1. The fact that TZ remains exported with a value different
   from $TZ.

2. The fact that TZ and other variables (at least LC_ALL and CDPATH)
   are handled differently with a variable assignment before a
   builtin, when not exported.

3. The fact that for TZ, the "export" status has an effect on
   the value taken into account in a builtin.

IMHO, for (2), the best solution would be to fix (2) to follow
the behavior of LC_ALL/CDPATH/... (which would correspond to my
original request). And this would make (3) pointless.

-- 
Vincent Lefèvre <vincent@vinc17.net> - Web: <https://www.vinc17.net/>
100% accessible validated (X)HTML - Blog: <https://www.vinc17.net/blog/>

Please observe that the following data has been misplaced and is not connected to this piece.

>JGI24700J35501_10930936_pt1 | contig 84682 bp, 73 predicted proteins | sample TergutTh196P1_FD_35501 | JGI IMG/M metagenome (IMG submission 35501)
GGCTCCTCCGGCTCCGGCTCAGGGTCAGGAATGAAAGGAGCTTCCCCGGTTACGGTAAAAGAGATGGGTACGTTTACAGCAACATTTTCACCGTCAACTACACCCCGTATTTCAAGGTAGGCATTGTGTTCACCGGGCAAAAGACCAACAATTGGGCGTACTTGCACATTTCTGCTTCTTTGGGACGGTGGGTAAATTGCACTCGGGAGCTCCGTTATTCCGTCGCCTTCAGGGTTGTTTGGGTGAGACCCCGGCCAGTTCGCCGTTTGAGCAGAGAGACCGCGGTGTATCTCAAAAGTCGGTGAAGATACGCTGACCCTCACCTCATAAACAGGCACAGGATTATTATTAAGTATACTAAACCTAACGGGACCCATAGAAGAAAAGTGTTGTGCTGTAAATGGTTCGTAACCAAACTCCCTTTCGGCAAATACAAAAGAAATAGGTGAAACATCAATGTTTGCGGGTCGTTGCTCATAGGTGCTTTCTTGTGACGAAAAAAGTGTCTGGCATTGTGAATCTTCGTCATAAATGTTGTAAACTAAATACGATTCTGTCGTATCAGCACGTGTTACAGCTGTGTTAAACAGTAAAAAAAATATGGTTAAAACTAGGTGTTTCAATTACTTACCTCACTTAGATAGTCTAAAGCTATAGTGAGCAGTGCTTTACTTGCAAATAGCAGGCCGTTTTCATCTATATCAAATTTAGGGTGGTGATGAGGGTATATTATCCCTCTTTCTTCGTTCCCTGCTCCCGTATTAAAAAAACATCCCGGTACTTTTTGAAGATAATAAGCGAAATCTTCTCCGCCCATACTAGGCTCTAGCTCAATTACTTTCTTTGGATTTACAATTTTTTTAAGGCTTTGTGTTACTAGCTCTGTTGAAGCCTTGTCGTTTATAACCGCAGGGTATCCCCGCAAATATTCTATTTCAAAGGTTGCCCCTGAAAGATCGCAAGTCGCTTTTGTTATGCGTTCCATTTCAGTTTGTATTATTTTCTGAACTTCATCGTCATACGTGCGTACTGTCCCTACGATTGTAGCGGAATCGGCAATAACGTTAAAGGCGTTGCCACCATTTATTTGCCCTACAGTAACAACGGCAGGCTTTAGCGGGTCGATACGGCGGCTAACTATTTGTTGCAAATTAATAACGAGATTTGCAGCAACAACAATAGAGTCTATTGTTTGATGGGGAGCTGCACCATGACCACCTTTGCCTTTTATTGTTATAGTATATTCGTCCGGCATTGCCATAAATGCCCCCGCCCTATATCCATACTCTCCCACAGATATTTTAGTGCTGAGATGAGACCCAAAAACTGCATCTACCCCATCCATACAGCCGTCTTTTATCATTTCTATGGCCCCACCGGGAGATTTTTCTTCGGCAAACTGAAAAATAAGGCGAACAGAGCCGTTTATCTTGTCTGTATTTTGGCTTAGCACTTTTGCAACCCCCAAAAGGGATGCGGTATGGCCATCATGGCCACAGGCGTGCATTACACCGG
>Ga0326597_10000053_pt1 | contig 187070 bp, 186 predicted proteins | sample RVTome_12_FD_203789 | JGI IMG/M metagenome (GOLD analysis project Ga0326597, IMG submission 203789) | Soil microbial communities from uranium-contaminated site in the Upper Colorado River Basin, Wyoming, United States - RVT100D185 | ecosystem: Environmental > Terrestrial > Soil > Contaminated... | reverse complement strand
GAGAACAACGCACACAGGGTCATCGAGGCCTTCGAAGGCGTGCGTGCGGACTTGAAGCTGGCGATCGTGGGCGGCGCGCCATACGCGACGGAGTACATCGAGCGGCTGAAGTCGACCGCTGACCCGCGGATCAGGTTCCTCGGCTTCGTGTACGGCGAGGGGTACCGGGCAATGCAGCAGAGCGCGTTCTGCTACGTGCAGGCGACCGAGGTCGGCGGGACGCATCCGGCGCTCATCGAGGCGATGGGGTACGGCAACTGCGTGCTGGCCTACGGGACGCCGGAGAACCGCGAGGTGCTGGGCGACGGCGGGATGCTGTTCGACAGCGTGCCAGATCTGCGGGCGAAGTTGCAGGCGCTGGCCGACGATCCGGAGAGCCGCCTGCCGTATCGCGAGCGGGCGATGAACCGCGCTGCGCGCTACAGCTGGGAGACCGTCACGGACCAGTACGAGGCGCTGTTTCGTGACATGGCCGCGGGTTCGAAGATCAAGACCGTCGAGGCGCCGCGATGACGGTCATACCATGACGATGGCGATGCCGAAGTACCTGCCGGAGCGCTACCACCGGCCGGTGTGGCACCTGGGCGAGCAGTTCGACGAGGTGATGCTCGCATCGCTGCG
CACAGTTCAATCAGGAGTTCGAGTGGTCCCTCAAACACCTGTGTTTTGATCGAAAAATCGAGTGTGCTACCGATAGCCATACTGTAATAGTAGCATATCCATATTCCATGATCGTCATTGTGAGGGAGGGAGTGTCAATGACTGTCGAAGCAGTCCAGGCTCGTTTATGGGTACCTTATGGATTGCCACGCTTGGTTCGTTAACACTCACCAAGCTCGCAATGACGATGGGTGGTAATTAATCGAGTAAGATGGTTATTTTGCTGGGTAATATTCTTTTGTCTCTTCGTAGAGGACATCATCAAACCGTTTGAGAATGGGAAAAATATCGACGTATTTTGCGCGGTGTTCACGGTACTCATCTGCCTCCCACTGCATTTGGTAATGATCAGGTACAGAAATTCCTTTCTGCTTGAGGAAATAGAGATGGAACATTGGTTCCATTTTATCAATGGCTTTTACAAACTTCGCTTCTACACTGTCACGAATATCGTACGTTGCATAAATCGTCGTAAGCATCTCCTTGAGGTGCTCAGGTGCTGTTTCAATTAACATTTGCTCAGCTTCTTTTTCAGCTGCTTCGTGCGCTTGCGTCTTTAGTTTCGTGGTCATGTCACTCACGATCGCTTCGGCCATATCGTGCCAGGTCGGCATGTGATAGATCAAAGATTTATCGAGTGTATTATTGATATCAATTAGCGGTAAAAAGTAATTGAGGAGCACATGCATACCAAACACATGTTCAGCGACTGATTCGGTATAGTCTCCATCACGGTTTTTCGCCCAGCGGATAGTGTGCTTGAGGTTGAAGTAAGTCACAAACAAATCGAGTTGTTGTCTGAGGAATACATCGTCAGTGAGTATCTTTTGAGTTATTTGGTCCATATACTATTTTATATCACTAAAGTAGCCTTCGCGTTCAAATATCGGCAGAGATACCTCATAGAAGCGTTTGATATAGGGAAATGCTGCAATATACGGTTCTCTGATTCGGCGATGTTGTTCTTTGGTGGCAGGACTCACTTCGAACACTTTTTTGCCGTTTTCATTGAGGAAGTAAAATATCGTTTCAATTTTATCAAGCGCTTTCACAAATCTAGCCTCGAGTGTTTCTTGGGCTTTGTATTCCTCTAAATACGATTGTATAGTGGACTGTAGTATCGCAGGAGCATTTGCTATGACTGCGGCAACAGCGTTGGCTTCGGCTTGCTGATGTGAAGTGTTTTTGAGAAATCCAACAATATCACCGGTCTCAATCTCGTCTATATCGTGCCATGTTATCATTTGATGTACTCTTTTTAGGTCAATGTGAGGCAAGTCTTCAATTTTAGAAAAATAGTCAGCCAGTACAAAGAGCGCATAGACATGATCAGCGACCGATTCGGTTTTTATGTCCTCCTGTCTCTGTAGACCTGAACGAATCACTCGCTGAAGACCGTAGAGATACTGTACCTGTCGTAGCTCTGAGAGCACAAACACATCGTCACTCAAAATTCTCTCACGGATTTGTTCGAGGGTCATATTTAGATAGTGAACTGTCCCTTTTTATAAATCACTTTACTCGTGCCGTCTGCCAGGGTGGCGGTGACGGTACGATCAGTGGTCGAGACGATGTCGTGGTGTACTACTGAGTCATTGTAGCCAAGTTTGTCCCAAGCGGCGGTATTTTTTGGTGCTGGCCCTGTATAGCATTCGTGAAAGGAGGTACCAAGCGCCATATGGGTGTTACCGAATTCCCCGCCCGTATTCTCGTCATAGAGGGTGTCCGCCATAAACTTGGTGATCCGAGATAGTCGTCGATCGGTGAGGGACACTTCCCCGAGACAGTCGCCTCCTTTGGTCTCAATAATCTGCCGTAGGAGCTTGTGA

Work: CR INRIA - computer arithmetic / AriC project (LIP, ENS-Lyon)

^ permalink raw reply	[flat|nested] 12+ messages in thread

* Re: print builtin preceded by parameter assignment
  2019-04-24 12:31                 ` Vincent Lefevre
@ 2019-04-24 16:00                   ` Bart Schaefer
  2019-04-25 19:47                     ` Bart Schaefer
  0 siblings, 1 reply; 12+ messages in thread
From: Bart Schaefer @ 2019-04-24 16:00 UTC (permalink / raw)
  To: Zsh Users

On Wed, Apr 24, 2019 at 5:33 AM Vincent Lefevre <vincent@vinc17.net> wrote:
>
> There are several bugs (perhaps all related):
>
> 1. The fact that TZ remains exported with a value different
>    from $TZ.

This is not related (and is not actually the case).  TZ does not
remain exported.  What remains is that the settz() call has changed
the current timezone of the zsh process to be something that differs
from the value of the TZ environment variable.

>> 2. The fact that TZ and other variables (at least LC_ALL and CDPATH)